- If you're breastfeeding, you may need to consume more calories to keep your energy up, but the good news is you don’t have to follow a special breastfeeding diet because the amount of milk you make is based on supply and demand, not what food you eat
While breastfeeding, the body not only has to sustain and keep itself healthy, it also has to produce enough breast milk to feed and nourish the baby. Sustaining breastfeeding while maintaining a healthy body means that the mother must be very conscious about her food and nutrition intake so that she can stay healthy and provide for her child.
Many new moms wonder how breastfeeding will affect their diet. You probably don't need to make any major changes to what you eat or drink when you're nursing, though there are a few important considerations to keep in mind. So here we have a few suggestions to add to the breastfeeding mom's menu:
Monggo soup with malunggay
According to LiveStrong, mung beans can be considered galactagogues—substances that increase milk supply. They're also a good source of protein, which helps build muscle and develop baby tissues, and B vitamins, fiber, and flavonoids.
Malunggay, on the other hand, is healthy because it's loaded with vitamin C, potassium, and calcium and has also been proven to help increasing a mother's breast milk. Together, they make up the perfect healthy mommy meal.
Shellfish and clear soups
Taking clear soups and shellfish, on the other hand, not only helps in providing additional fluid sources for breastfeeding mothers, but the fish and shellfish are great sources of protein with the added advantage of being low in saturated fat and high in healthy omega-3 fatty acids.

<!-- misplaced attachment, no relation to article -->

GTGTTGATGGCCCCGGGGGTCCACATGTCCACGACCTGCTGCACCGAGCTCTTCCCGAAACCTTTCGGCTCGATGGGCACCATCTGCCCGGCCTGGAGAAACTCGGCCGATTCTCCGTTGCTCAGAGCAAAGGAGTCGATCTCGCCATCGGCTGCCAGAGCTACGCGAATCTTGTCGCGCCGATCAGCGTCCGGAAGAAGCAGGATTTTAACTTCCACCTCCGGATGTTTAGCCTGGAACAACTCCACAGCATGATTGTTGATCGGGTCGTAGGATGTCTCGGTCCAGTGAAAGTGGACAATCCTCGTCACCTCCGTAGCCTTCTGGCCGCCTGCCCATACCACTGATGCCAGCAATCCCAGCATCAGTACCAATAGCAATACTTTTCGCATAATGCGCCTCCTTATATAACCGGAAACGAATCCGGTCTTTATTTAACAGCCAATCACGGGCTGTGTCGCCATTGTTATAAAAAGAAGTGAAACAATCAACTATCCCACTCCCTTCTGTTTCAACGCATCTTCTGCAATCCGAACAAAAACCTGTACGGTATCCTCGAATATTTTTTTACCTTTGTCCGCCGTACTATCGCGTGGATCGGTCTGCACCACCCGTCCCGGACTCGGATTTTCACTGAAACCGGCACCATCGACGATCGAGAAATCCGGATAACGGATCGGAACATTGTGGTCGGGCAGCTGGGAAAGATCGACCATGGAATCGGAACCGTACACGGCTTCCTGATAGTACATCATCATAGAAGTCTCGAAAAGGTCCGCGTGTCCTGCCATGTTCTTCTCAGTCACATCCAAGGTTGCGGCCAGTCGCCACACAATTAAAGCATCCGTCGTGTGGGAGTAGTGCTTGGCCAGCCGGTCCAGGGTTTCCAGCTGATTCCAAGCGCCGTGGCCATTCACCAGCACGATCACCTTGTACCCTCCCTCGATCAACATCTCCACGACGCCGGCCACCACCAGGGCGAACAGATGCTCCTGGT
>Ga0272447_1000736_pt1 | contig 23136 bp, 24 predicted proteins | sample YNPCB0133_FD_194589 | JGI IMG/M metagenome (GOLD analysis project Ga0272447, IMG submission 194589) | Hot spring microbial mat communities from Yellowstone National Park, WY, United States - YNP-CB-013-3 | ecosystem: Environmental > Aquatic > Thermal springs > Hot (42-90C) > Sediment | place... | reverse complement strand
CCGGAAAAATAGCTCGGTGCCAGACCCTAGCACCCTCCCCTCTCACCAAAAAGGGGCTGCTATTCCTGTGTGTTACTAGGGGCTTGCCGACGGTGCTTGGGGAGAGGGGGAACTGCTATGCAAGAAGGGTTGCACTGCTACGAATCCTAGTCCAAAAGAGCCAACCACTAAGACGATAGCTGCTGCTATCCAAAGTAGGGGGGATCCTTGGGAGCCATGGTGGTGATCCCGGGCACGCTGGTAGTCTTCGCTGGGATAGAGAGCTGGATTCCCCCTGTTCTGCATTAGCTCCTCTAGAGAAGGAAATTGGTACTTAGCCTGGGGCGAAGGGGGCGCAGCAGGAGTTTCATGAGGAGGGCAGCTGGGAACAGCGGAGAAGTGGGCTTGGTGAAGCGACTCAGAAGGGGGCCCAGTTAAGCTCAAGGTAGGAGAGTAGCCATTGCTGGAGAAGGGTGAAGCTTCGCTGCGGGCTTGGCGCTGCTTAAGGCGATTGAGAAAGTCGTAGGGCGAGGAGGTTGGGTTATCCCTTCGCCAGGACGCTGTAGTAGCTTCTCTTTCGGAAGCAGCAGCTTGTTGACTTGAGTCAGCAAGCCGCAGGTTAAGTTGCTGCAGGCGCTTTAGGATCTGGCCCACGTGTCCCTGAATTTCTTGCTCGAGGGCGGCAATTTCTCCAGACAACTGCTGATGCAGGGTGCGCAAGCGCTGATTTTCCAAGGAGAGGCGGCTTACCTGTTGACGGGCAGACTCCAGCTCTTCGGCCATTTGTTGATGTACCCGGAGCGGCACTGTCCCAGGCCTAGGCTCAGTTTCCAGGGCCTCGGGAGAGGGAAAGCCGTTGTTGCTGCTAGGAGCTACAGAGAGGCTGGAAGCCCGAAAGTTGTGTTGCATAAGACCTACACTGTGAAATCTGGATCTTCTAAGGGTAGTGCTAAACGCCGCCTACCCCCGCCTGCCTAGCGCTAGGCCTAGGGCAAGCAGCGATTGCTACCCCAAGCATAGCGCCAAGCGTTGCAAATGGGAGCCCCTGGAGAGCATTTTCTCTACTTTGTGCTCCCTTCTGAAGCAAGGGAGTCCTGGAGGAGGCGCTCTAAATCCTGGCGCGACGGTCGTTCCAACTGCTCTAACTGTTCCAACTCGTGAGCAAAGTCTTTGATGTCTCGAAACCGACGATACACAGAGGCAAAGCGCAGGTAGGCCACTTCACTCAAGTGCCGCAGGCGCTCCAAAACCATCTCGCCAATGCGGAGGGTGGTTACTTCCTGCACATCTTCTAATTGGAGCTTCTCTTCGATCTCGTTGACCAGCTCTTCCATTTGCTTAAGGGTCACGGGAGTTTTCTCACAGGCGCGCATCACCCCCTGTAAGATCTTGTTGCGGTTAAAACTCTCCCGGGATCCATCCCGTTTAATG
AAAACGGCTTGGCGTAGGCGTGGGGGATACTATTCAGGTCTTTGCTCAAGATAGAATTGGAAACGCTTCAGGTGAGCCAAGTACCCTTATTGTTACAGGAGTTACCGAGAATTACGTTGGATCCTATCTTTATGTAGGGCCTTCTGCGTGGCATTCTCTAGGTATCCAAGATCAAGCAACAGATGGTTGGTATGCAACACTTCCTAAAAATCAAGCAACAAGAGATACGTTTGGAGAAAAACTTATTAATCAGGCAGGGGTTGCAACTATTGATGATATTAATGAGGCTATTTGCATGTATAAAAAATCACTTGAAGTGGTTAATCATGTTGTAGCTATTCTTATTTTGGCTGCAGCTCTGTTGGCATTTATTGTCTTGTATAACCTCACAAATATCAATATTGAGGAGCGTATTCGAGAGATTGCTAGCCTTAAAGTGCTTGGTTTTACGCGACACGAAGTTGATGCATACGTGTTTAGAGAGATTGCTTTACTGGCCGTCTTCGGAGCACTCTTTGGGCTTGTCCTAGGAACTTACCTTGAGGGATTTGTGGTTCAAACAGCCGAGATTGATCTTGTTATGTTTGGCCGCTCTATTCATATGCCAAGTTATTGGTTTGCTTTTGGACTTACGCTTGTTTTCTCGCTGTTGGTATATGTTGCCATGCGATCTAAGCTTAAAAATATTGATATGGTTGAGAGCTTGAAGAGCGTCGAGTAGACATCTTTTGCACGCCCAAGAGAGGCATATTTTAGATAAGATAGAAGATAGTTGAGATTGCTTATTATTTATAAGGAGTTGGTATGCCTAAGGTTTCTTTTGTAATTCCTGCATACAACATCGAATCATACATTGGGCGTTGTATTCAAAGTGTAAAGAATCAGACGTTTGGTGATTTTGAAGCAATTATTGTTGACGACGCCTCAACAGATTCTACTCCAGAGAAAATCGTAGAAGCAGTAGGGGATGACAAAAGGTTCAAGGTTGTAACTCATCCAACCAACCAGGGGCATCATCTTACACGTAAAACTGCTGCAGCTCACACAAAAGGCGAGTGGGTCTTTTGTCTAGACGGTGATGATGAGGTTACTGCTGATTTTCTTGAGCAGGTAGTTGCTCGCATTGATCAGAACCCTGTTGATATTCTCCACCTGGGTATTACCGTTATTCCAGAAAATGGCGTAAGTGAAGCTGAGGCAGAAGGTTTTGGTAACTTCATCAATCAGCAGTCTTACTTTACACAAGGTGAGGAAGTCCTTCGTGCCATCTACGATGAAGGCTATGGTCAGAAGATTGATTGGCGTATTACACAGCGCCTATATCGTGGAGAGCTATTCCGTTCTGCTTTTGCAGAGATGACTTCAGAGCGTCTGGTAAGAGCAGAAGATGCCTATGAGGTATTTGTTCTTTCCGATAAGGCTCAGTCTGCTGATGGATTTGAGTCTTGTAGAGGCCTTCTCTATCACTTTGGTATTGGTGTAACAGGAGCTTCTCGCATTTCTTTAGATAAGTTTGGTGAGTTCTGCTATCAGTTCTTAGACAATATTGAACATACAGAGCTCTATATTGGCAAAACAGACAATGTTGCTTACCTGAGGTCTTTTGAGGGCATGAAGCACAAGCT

Choose good fats
When it comes to fat, think mono- and polyunsaturated fats. Sources of these "healthy fats" include canola oil, olive oil, and fatty fish (like salmon) as well as avocados, olives, nuts, and seeds.
Limit saturated fats and avoid trans fats, both of which are considered unhealthy. Saturated fats show up in high-fat meats, whole milk, tropical oils (such as palm kernel and coconut), butter, and lard. Partially hydrogenated oils contain trans fats. Saturated fats and trans fats are both listed on a product's nutrition label.
Drink plenty of water and limit caffeine
When you're breastfeeding, your body needs plenty of fluid, but there's no need to keep a record of how much you drink. A good guideline to follow is drink to satisfy thirst – that is, drink whenever you feel the need. If your urine is clear or light yellow, it's a good sign that you're well hydrated.